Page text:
Man acquitted of causing the death of his 12-year old sibling in Cospicua traffic accident

A young man from Senglea accused of causing the death of a 12-year-old has been acquitted of all charges against him after both the Magistrate’s Court and the Court of Appeal agreed that it could rule out that the accident was caused as a result of damage to the car the accused was driving, which in turn had caused the collision with another car.

The incident, which claimed the life of 12 year old Alashia Azzopardi took place on May 10, 2017, at around 9.15 p.m., in Three Cities Street in Cospicua. The girl died the day after the accident at the hospital.

Azzopardi was a passenger in an Isuzu Gemini car driven by Ephrayel Azzopardi, who was then 20 years old, and accompanying them were their brother Shemizen Azzopardi and Cheyenne Azzopardi, the girlfriend of the accused, who were 17 years old.

In addition to causing the death of his sister, Ephrayel Azzopardi was also accused of causing serious injuries to his brother and girlfriend as well as causing slight injuries to James Farrugia, the driver of the other vehicle.

He was also accused of driving in a dangerous and negligent manner, causing damage to the Toyota Fun Cargo driven by Farrugia and not wearing a seat belt.

In Court it emerged that the accused was driving in the direction of Cospicua and when he applied the brakes, he felt the car pulling, he tried to disengage the gear but got this got stuck and eventually the car went on the other side of the road and the accident occurred.

Two court nominated experts on the incident disagreed on what had led to its occurrence.

While Mario Buttigieg concluded that the accused was driving excessively and that was the impact was violent, Engineer Karl Vella concluded that the damage to the tyre may have existed prior to the accident and had led to the accused losing control of the vehicle.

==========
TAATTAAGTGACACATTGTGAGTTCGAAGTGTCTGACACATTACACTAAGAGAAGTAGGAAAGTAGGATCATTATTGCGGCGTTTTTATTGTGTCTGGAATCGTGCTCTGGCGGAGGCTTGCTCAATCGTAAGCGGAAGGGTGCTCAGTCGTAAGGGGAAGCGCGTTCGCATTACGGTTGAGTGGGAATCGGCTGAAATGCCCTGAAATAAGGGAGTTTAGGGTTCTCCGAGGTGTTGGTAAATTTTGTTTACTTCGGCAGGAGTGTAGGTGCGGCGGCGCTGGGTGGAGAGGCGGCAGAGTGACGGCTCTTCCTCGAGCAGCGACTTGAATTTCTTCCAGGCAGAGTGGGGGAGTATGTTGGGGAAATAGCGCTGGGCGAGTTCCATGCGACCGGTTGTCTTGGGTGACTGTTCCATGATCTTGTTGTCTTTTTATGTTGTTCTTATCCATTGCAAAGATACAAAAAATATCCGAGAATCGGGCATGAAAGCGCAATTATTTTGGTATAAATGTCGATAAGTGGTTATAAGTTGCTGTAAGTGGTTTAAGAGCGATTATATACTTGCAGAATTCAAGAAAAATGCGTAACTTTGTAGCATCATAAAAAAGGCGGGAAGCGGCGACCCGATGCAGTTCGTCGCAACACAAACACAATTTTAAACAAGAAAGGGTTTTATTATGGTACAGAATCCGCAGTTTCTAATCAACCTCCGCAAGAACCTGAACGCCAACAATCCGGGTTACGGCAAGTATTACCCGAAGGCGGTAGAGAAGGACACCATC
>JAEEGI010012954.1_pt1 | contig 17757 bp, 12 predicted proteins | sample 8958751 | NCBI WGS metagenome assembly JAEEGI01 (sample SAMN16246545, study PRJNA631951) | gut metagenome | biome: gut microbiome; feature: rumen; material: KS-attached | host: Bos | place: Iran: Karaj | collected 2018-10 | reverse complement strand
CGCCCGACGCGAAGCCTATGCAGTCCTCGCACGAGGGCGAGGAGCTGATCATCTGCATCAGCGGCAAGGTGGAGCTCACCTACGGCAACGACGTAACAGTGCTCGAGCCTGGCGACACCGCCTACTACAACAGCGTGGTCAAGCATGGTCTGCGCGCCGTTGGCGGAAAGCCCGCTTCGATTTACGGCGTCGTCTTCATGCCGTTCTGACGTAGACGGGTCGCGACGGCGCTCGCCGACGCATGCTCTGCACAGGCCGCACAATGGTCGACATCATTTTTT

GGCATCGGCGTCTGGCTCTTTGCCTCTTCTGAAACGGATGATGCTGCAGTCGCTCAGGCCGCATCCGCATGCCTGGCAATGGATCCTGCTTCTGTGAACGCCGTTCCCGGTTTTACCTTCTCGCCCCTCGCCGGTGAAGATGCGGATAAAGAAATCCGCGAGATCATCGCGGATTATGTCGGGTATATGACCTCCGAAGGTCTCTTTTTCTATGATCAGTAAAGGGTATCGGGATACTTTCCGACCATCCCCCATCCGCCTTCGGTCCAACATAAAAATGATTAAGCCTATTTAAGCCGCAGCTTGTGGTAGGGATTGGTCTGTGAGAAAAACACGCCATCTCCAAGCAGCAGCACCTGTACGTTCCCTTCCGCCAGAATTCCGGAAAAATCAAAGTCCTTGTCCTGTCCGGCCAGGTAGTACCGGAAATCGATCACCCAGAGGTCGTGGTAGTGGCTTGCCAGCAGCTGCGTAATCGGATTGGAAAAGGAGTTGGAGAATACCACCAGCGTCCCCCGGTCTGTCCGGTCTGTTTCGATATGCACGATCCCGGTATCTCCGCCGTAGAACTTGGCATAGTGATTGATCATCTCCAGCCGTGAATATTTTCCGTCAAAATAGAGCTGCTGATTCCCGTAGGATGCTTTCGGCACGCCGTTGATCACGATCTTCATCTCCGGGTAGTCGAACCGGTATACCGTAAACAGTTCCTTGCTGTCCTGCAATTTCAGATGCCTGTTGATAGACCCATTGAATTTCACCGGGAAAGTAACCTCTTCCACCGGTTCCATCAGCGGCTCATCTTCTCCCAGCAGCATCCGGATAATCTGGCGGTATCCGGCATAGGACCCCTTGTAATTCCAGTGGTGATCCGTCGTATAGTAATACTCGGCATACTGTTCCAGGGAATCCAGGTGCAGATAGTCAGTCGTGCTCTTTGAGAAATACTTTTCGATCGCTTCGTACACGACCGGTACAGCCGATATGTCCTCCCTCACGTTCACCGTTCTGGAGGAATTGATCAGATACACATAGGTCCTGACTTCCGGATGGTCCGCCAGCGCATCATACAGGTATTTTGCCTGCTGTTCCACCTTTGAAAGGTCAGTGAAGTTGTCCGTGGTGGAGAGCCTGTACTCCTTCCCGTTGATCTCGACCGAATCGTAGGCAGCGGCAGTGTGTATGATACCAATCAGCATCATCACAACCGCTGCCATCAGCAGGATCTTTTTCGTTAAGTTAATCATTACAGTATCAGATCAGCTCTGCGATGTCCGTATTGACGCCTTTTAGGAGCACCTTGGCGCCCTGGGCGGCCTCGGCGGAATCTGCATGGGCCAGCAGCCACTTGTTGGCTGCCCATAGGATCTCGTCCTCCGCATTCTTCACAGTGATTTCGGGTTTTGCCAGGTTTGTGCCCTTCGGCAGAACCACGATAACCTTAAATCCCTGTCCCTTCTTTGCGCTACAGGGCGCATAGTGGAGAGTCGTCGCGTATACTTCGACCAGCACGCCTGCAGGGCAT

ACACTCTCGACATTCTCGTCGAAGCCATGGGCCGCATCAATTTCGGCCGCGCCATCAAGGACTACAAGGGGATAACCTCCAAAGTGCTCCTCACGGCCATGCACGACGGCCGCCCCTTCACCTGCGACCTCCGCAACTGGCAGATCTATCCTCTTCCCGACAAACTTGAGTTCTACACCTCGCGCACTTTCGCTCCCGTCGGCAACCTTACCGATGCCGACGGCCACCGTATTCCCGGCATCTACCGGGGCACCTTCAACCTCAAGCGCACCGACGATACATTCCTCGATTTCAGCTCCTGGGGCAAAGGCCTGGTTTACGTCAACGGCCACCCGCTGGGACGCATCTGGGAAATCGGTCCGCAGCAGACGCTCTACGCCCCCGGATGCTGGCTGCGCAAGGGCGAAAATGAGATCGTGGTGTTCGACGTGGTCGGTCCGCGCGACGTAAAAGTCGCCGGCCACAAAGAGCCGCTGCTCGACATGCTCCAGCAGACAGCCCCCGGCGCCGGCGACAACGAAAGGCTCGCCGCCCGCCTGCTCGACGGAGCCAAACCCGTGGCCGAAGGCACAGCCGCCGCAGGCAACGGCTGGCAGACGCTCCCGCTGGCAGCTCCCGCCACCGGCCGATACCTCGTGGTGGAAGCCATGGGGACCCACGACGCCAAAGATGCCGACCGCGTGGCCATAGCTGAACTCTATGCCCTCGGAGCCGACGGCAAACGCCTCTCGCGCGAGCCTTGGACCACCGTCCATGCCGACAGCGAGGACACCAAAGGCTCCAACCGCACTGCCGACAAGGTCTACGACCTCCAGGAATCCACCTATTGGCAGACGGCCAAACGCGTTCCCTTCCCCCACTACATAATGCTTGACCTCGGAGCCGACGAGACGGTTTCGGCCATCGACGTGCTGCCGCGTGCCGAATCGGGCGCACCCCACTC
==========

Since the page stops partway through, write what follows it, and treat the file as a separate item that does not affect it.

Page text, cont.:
The report also revealed that none of the passengers in the car were wearing a seat belt and the rear seats did not even have a seat belt.

The report did not attribute any responsibility on Farrugia who testified that when he entered the Għajn Dwieli tunnel he saw a car coming towards him from the opposite direction.

The Magistrates Court found Azzopardi guilty of not wearing a seat belt after concluding that it was not proven that he had driven recklessly and caused the accident.

However, the Advocate General appealed and the Court of Criminal Appeal, presided by Judge Edwina Grima, also concluded that no evidence had been brought to substantiate the claim that the accused had driven negligently and that one of the experts had concluded that the damaged car might have caused the accident.

The Court concluded that the defence had proven on a balance of probability that that the accused had lost control of the vehicle, not because he was driving negligently but because the car wheel had suffered damage which had led to the accident’.

The Court also dismissed the point raised by the Advocate General that the car was fitted with a larger engine than it originally had and agreed with the First Court that this did not prove that the accused was driving excessively and also dismissed the claim made by the police who had heard the father of the accused telling him that he had long told his son not to drive much, because the Court said that the father had not seen the accident happen.

Judge Grima added that no evidence was brought to prove that Ephrayel Azzopardi was under the influence of drinking.

For these reasons the Judge upheld the sentence of the Magistrates Court and acquitted the accused of all charges with the exception of the charge related to the accused not wearing a seat belt.